[Viewpoint] Not so sunny for migrant workers

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[Viewpoint] Not so sunny for migrant workers

Two weeks ago, I spent a Saturday night and Sunday with members of the Filipino EPS Workers Association (FEWA) on a late summer outing to Daecheon Beach in Boryeong, South Chungcheong. The city of Boryeong is known for sponsoring a mud festival in which foreigners, especially, slather themselves with mud found in the area thought to have cleansing effects on the skin. Koreans enjoy it, too, but most of the ads feature foreigners engaged in mud wrestling, mud fights, or standing in groups smiling with their arms draped across one another’s mud-covered shoulders.

The FEWA members couldn’t have cared less about mud. For them, it was a chance to unwind and enjoy each other’s company. We left Seoul’s Hyehwa-dong at 9 p.m. Saturday night on a chartered bus equipped with a karaoke screen and microphone; the singing started less than 10 minutes into the trip and ended as we pulled into the small motel where we would spend the night.

There were two large rooms for about 30 people and the distribution during waking hours was 25 men in one and four women and a child in the other, with a little crossover. The men played cards and visited until dawn while the women tried to sleep on the other side of a thin wall. Rain began in earnest about 3 a.m. It faded to a drizzle when daylight came and didn’t stop until we pulled out in the bus that afternoon.

But that didn’t prevent mid-morning games of volleyball on a nearly deserted beach that on a sunny day would have been teeming with people. One person pointed out the rain made the games possible because it gave the group so much room on the beach. The wind and rain made it chilly, but as long as you kept moving it was bearable. The incoming tide erased the boundaries of the court and arguments over whether a ball was in or out became more difficult to settle. I’ve heard of fights breaking out over basketball games after mass at Hyehwa-dong Catholic Church, which supports a congregation of 2,000 Filipinos, but the volleyball arguments ended peacefully. In fact, laughter predominated, whether it was over a bad serve, someone’s failed attempt to return a volley or a call by the line judge that went against the winning team.

Volleyball was followed by swimming and a game of ocean dodgeball, in which five participants were targets in the middle and another 10 or so stood in two lines facing each other in chest-deep water trying to hit the players in the middle. When that ended I followed a handful of others inside for a shower and dry clothes, but most of the group stayed on the beach in the rain for another two hours. I doubt there could have been more laughter if the day had been sunny.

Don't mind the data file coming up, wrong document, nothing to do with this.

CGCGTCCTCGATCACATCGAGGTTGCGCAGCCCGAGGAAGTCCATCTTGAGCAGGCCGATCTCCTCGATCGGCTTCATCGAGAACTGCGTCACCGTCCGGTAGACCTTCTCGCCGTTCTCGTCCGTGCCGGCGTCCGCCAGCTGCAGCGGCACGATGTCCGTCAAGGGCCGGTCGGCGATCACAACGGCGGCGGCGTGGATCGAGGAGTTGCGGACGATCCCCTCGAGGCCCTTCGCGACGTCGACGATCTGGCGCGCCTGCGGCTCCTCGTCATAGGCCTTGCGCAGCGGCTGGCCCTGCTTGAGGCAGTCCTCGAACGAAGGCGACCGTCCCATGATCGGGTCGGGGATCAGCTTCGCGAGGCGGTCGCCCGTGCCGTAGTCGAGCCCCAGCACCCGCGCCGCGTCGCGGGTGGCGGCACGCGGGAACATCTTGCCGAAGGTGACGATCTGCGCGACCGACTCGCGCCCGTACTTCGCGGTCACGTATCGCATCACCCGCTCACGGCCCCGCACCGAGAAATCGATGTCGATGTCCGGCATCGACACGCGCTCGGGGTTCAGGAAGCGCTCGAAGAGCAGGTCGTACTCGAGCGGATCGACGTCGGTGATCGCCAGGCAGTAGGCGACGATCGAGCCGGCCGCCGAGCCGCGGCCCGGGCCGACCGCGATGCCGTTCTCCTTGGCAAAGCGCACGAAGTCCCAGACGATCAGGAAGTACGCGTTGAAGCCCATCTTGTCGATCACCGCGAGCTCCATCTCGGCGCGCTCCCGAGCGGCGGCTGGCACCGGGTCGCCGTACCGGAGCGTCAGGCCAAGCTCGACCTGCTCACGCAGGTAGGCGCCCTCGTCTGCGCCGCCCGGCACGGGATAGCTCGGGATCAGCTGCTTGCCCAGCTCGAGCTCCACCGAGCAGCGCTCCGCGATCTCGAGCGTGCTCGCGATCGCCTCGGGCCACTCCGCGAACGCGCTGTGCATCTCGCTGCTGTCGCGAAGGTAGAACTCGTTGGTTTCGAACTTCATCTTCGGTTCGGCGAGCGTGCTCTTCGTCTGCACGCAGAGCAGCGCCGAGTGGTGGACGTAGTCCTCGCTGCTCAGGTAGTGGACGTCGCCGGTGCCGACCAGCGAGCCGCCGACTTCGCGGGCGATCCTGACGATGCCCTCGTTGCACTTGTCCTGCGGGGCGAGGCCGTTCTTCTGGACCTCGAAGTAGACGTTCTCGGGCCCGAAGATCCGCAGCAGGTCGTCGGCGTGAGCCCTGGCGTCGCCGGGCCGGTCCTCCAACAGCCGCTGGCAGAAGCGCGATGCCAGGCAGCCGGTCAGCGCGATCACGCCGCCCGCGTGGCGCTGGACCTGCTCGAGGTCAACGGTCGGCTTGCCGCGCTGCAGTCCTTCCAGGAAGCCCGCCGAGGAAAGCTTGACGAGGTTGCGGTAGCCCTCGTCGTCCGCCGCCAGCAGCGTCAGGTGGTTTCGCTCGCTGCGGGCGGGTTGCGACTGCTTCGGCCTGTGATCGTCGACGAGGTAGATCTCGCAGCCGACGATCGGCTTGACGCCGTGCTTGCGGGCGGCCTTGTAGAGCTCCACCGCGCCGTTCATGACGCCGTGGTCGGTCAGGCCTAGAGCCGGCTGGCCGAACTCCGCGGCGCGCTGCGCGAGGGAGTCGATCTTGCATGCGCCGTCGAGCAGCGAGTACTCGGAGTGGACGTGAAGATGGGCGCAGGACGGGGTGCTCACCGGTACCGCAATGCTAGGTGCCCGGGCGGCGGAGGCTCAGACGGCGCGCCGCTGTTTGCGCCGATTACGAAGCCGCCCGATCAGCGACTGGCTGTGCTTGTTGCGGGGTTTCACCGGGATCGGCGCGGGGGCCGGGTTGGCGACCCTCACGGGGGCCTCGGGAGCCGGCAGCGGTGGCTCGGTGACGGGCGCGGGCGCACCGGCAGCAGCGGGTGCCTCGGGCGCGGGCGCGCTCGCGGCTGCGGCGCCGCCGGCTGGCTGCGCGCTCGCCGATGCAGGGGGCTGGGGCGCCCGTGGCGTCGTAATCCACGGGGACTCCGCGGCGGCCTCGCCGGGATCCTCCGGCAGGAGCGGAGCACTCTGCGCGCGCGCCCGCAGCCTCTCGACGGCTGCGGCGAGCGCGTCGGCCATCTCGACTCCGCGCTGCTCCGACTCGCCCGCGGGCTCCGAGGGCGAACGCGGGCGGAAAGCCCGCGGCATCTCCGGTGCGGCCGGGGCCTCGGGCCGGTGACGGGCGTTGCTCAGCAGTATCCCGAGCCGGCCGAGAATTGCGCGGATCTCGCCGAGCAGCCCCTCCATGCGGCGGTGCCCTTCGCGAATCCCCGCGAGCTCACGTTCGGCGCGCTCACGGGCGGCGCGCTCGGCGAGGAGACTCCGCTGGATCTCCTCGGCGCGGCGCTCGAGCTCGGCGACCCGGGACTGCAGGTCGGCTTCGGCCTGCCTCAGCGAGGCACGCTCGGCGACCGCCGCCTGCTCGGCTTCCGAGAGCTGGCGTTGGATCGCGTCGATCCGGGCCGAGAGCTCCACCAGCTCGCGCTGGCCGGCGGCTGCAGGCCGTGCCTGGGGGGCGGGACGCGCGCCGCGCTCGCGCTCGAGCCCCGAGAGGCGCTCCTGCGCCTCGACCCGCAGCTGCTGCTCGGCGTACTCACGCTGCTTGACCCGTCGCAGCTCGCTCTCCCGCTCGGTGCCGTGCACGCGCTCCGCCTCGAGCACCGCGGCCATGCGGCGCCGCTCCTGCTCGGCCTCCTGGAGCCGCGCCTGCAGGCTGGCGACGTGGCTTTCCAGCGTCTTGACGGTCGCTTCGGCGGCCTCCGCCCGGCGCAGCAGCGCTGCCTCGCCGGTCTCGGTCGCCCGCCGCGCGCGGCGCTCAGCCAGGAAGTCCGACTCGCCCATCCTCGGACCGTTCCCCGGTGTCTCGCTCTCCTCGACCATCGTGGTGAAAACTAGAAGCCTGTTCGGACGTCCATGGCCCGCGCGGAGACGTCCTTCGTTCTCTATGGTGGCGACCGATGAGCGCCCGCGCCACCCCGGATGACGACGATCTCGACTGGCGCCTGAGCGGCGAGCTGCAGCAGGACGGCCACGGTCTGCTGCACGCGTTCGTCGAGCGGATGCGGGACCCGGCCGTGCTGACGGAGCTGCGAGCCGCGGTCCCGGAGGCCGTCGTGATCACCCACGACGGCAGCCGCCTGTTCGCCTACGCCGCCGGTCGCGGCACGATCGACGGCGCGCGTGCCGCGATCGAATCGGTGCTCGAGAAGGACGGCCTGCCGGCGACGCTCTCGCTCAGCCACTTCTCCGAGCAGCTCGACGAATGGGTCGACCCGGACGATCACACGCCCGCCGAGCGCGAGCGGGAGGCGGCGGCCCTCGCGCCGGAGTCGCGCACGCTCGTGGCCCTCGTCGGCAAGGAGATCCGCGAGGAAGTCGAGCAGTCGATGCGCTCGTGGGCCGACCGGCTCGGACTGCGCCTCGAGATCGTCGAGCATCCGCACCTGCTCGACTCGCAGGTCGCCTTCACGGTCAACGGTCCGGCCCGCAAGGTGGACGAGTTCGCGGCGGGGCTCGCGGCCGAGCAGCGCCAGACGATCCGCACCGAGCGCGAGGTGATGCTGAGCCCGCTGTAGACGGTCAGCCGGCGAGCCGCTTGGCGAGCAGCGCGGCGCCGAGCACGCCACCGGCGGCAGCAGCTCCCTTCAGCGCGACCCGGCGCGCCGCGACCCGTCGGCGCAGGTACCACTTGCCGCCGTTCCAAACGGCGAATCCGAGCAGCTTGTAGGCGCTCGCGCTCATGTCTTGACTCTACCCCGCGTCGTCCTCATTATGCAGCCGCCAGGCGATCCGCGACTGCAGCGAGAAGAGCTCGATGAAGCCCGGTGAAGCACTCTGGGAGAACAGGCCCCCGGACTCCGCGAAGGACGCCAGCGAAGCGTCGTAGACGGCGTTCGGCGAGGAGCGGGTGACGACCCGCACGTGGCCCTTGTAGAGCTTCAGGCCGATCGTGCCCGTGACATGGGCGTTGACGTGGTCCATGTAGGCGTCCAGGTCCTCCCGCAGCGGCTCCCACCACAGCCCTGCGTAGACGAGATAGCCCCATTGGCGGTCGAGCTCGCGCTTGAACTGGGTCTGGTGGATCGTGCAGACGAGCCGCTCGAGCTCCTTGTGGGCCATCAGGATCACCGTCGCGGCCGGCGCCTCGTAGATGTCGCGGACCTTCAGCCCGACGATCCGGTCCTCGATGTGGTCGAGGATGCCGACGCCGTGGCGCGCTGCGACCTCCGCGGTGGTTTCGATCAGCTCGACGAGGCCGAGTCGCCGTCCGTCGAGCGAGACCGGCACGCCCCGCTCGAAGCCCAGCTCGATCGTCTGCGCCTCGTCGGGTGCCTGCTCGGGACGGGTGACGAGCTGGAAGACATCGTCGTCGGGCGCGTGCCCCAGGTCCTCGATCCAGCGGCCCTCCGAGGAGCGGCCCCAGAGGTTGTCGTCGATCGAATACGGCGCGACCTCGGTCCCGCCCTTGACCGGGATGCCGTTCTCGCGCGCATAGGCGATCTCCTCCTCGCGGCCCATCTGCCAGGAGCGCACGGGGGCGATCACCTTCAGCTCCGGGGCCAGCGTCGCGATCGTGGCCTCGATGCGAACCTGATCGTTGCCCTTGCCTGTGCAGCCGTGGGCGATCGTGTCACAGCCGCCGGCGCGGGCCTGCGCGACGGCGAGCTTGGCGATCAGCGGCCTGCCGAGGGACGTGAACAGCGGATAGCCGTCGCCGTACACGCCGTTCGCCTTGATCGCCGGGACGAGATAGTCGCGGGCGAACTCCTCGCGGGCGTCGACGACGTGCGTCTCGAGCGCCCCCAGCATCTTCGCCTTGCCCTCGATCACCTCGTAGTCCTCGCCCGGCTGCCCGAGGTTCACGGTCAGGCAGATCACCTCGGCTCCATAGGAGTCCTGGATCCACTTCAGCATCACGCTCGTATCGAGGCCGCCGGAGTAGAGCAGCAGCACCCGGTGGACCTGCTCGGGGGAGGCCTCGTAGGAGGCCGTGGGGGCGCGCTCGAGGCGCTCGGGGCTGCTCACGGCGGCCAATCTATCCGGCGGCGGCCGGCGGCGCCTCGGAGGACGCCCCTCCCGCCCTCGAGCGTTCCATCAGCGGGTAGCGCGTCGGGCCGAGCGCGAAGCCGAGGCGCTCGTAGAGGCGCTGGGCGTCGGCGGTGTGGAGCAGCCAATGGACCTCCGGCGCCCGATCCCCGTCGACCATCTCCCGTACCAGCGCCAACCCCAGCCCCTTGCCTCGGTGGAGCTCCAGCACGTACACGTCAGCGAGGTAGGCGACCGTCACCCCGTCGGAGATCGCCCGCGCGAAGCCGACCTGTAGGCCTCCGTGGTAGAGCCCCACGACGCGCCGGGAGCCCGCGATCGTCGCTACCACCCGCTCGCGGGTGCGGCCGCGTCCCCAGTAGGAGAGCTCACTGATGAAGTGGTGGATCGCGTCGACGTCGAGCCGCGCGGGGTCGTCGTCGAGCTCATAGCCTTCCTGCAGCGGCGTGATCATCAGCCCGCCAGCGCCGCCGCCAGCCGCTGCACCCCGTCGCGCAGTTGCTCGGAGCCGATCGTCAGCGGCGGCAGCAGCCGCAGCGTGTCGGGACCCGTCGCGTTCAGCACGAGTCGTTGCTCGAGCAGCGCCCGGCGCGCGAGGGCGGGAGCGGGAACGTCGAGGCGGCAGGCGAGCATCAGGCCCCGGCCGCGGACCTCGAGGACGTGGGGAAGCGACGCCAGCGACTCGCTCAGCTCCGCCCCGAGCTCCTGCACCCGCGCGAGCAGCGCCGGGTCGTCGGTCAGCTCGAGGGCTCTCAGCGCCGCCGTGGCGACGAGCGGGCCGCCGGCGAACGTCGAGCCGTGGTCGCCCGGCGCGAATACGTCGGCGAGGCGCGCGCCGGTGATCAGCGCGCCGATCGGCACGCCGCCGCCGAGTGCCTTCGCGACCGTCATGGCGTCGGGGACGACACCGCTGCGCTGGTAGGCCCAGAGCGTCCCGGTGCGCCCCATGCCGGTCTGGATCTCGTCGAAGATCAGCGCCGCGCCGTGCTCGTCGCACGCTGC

Two kinds of salted pork, vegetable soup and rice waited when everyone regrouped inside and we enjoyed a big meal, rested for a couple of hours and boarded the bus back to Seoul.

One of the people I met on the trip, a poet and Web site operator who works a factory job here in Korea, said the ability to laugh is what gives Filipinos the strength to carry on in trying situations. Some of the problems he and others on the trip mentioned were non-payment of wages, a tangled government bureaucracy that contradicted itself and verbal abuse at the hands of employers that in the Philippines would have caused a fight, but in Korea was patiently endured. Sometimes, the abuse was also physical.

Because of government regulations, migrant workers are not allowed to bring their families with them, and enough vacation time to visit home is often denied. The same family policy was in place in the United States in the 1800s to keep Asian migrant workers from settling permanently. Migrant workers in Korea are given an initial three-year visa that can be renewed for another three years after leaving the country for a month.

There is legislation in the Korean National Assembly to allow a stay of five years straight without a return visit to one’s home country, but it hasn’t yet taken effect. Migrant worker advocates decry a system that sends experienced workers home. The advocates ask, “Why would you train someone in a job, let them gain expertise and then kick them out?”

It has to be mentioned that it isn’t all bad. Rebenson “Reeve” Recana, FEWA’s founding president, said Korea’s Employment Permit System has advantages not found in other countries, such as the right to seek a change of employment if one is not being paid. In some countries, the only option if you are not satisfied in your work is to return home.

But Korea still has a long way to go. Amnesty International estimated Korea’s migrant worker population at 360,000 in June 2006, making up 1.5 percent of the total workforce. As the number of Chinese, Bangladeshi, Nepalese, Vietnamese, Thai, Filipino and Malay workers here grows, Korea is faced with the challenge of embracing their differences. Ultimately, that will lead to the country’s, not to mention the world’s, prosperity.

*The writer teaches journalism at Ewha Womans University.

by Chris Carpenter
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